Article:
-Brotherhood: I don't know half of you half as well as I should like; and I like less than half of you half as well as you deserve.
    -Mistakes: It could be that the purpose of you life is to serve as a warning to others.

    -Adversity: That which does not kill me postpones the inevitable.

    -Despair: Its always darkest before it goes Pitch Black.


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    Default Re: Is your VFD DISFUCTIONAL!?!?!?

    Originally posted by SamsonFCDES


    -Members are subjectively disciplined for silly nonsense type stuff but when someone really screws up, nothing happens.

    -Officers aren't courageous enough to do their jobs by leading, without worrying about who likes them.

    -Screaming at a scene (or in the firehouse) is not from the victim, but from a fire officer.

    -A clique or a dictatorial "family" gene pool dictates how your fire company operates.

    -Voting is controlled by members who never respond to calls or participate actively.

    -There is no "formal" and lead attempt to maintain positive relations with career personnel (and vice-versa).

    -Elections are personality based vs. qualification based.

    -Gossip is the best way to find out what's going on in your fire company.

    Sounds a lot like my dept !!!!!
    Except the Vol not wanting to relate with career its the other way around.

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    MembersZone Subscriber ChiefReason's Avatar
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    SETTING GOALS, RAISING EXPECTATIONS, HONORING COMMITMENTS AND HARBORING HIGH SELF-ESTEEM WILL, IN ALL LIKELIHOOD, STEER YOU AWAY FROM BECOMING DYSFUNCTIONAL.
    Excellent article on recognizing symptoms of the dysfunctional fire departments.
    Maintaining the status quo and having a casual, cavalier attitude towards mediocrity will cause dysfunction.
    The sad part is: communities will often recognize dysfunction even before the fire department does. They are the end user and can see it. Firefighters can't because, in their mind, they are still putting out a product/service.
    Excellent article, Chief BillyG.
    I hope to write like that some day!
    CR

    Visit www.iacoj.com
    Remember Bradley Golden (9/25/01)
    RIP HOF Robert J. Compton(ENG6511)

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    the sad part of this is that their are front line officers...including chiefs that have never had any incident command training or any training above the minimum level required by which ever state your in but because they have been around for many years they think they are quilified to be an officer...in my dept its not the level of training you have... its how many buddys show up to vote for you ...thats how officers are elected..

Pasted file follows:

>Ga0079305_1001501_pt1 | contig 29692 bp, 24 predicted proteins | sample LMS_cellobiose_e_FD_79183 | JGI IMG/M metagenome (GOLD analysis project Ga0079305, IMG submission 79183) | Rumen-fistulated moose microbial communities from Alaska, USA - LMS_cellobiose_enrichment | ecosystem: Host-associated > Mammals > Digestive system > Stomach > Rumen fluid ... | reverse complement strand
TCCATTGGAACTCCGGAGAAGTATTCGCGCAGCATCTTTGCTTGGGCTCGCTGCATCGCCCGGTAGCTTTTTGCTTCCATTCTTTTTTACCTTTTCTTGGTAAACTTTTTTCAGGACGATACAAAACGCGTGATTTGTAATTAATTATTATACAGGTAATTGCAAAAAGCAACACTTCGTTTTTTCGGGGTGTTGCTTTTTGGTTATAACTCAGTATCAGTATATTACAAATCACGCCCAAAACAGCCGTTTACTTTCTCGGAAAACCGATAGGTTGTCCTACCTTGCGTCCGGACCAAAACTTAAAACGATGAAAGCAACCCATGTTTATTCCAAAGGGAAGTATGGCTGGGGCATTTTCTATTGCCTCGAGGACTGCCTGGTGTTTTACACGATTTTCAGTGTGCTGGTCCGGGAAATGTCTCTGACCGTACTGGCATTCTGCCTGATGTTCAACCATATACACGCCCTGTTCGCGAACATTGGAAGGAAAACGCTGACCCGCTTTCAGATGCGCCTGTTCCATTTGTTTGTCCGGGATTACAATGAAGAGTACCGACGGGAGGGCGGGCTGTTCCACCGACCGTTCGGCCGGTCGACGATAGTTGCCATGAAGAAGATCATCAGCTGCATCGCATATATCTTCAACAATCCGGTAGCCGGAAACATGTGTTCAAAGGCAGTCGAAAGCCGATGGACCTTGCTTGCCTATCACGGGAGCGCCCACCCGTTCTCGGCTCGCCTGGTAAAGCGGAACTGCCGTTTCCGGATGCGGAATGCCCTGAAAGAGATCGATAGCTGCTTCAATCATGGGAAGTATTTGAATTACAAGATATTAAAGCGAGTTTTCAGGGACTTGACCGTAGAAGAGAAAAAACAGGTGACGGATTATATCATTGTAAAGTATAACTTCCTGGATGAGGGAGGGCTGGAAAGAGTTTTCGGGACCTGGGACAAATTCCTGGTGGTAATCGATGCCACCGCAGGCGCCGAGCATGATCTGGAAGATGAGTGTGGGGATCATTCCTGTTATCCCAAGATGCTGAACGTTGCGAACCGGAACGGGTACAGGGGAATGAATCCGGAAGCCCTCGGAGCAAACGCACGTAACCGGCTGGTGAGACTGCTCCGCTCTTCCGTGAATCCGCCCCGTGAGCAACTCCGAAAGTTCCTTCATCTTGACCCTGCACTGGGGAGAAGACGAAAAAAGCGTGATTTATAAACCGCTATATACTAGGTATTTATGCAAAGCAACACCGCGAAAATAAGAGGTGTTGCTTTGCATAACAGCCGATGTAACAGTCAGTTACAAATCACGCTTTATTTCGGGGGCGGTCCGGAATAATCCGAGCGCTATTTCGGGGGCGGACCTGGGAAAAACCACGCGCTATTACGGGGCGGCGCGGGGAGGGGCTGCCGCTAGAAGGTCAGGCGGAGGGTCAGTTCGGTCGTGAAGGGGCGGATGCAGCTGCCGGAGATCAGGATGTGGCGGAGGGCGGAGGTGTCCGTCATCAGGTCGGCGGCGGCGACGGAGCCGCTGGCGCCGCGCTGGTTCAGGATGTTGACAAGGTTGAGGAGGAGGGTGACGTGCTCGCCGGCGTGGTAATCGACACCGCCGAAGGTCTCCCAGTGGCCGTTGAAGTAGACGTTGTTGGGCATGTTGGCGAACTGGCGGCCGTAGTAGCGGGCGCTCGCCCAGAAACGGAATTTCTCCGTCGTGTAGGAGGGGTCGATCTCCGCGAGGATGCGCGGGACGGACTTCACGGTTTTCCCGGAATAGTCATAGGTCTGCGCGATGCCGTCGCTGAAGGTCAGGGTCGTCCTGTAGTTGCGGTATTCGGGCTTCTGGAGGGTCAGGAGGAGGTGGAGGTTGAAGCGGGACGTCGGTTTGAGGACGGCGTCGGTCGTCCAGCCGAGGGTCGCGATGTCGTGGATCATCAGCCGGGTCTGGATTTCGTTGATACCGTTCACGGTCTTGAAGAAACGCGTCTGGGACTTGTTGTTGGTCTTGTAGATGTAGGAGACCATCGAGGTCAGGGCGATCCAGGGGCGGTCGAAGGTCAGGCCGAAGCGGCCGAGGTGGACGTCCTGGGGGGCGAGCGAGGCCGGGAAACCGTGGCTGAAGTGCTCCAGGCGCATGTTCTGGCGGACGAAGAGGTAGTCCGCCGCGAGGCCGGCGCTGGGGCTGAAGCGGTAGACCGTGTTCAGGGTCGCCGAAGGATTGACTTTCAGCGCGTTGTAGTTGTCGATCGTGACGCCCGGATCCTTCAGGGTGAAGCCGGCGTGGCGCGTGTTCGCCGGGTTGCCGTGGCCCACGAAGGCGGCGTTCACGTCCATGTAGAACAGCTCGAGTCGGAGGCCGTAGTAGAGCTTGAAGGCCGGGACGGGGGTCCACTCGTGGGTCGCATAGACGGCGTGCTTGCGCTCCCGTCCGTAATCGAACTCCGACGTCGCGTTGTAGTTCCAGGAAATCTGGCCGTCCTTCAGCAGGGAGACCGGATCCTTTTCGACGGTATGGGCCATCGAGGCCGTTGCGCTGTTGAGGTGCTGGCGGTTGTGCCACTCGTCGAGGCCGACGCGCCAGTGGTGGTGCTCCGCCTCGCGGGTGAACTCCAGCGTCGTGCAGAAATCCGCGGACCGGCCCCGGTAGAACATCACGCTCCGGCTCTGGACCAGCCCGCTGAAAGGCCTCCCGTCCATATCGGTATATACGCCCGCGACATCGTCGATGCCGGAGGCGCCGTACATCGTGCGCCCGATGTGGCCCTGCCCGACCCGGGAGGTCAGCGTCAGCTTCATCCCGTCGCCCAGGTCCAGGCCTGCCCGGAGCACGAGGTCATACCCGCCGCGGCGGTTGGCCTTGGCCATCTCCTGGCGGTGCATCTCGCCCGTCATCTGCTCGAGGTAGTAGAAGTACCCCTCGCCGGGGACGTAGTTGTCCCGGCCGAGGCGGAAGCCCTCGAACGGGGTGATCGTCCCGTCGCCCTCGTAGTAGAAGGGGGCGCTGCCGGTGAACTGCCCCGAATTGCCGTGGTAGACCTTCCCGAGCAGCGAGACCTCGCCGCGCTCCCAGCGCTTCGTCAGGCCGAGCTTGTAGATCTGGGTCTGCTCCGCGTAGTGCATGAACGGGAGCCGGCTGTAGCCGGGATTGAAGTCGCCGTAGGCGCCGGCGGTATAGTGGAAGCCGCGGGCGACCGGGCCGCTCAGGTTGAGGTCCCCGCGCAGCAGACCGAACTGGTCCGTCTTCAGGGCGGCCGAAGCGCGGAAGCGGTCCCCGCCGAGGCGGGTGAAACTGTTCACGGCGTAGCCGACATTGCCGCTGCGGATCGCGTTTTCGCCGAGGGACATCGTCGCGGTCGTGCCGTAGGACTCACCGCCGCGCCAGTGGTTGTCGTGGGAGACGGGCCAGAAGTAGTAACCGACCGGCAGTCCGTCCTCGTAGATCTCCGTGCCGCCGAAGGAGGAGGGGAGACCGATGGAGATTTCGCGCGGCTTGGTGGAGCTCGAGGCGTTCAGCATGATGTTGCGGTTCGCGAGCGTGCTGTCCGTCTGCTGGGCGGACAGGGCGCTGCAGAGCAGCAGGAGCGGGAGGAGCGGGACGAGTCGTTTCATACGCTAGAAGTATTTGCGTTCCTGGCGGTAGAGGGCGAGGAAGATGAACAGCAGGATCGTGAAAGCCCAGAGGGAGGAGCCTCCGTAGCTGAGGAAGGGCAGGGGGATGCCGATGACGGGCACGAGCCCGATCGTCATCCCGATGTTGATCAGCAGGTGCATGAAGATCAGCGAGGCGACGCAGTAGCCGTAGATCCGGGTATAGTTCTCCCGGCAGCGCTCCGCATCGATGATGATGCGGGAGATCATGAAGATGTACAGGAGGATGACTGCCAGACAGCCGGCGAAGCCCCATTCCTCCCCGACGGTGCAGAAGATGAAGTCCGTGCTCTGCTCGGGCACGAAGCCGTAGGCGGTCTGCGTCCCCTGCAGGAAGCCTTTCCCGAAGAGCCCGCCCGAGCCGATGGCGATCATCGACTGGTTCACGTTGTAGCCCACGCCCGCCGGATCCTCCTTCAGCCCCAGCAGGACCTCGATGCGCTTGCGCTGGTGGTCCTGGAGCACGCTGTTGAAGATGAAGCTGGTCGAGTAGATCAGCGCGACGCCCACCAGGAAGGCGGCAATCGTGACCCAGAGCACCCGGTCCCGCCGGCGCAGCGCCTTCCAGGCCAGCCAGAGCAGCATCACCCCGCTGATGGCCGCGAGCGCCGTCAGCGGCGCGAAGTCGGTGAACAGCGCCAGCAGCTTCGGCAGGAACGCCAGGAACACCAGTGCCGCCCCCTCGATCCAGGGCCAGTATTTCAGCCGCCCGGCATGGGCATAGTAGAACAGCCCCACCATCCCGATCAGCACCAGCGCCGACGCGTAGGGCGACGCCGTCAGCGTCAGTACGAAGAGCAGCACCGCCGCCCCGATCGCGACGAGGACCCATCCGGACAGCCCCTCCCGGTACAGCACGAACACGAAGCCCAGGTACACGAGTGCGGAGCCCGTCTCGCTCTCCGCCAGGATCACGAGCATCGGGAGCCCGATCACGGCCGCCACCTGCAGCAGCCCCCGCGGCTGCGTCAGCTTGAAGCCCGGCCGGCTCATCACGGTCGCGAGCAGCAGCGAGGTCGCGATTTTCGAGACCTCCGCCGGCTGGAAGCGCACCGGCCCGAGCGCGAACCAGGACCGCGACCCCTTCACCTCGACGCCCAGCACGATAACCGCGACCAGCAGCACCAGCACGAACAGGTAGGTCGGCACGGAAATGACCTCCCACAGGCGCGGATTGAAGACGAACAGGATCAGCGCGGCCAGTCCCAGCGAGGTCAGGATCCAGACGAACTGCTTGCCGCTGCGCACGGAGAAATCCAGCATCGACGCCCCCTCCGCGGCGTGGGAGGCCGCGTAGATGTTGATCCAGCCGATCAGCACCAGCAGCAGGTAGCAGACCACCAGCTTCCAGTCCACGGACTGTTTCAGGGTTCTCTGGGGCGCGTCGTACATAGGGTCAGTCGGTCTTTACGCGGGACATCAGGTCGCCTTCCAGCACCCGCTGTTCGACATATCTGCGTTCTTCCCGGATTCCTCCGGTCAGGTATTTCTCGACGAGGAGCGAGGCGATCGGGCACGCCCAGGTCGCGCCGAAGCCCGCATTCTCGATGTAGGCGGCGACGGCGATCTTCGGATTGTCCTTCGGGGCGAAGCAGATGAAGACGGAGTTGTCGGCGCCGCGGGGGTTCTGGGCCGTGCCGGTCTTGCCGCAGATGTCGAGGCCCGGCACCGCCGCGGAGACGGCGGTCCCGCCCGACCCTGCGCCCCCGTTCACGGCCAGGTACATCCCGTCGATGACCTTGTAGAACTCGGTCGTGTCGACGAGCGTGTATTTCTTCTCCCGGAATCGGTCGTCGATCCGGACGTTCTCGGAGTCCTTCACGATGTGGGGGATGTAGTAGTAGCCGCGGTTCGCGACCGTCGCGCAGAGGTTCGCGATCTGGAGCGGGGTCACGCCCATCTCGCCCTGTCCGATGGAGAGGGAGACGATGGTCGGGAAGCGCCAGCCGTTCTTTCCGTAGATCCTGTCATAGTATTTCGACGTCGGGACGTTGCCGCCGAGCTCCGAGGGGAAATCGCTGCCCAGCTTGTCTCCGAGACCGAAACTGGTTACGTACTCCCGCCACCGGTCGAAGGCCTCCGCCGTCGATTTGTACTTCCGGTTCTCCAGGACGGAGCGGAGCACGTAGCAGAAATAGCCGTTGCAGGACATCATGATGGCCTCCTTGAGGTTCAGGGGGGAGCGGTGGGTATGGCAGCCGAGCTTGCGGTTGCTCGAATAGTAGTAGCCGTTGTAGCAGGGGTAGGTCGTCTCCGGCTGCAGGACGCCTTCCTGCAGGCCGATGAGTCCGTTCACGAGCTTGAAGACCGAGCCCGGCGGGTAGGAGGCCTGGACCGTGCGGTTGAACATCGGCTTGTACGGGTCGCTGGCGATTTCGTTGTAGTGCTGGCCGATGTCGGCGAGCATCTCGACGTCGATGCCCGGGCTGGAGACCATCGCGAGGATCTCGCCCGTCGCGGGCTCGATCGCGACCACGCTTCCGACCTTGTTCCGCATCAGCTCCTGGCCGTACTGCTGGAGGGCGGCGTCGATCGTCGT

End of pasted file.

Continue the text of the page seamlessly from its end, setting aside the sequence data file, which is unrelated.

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    Originally posted by firewally1966
    the sad part of this is that their are front line officers...including chiefs that have never had any incident command training or any training above the minimum level required by which ever state your in but because they have been around for many years they think they are quilified to be an officer...in my dept its not the level of training you have... its how many buddys show up to vote for you ...thats how officers are elected..
    Ditto.

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    Forum Member FiftyOnePride's Avatar
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    About a year ago we had 4 of the "ifs", all the more minor stuff, but none the less we had. But we got some things changed around and now I can see only 1 that we have, the 25% doing 80% of the work.

    So I'm glad, I thought Mr. G would post something like that when I started reading and thought we would get a lot more. But we didnt, so I'm happy.
    Last edited by FiftyOnePride; 06-15-2004 at 03:17 PM.
    JLS
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    MembersZone Subscriber SamsonFCDES's Avatar
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    Originally posted by FiftyOnePride
    About a year ago we had 4 of the "ifs", all the more minor stuff, but none the less we had. But we got some things changed around and now I can see only 1 that we have, the 25% doing 80% of the work.
    Dont worry about this one, it is not a FD thing, its a life thing. There are always and will always be in the realm of human endeavor those who make things happen, those who stand by and watch things happen, and a few that wonder "What Happened?"

    80/20 Rule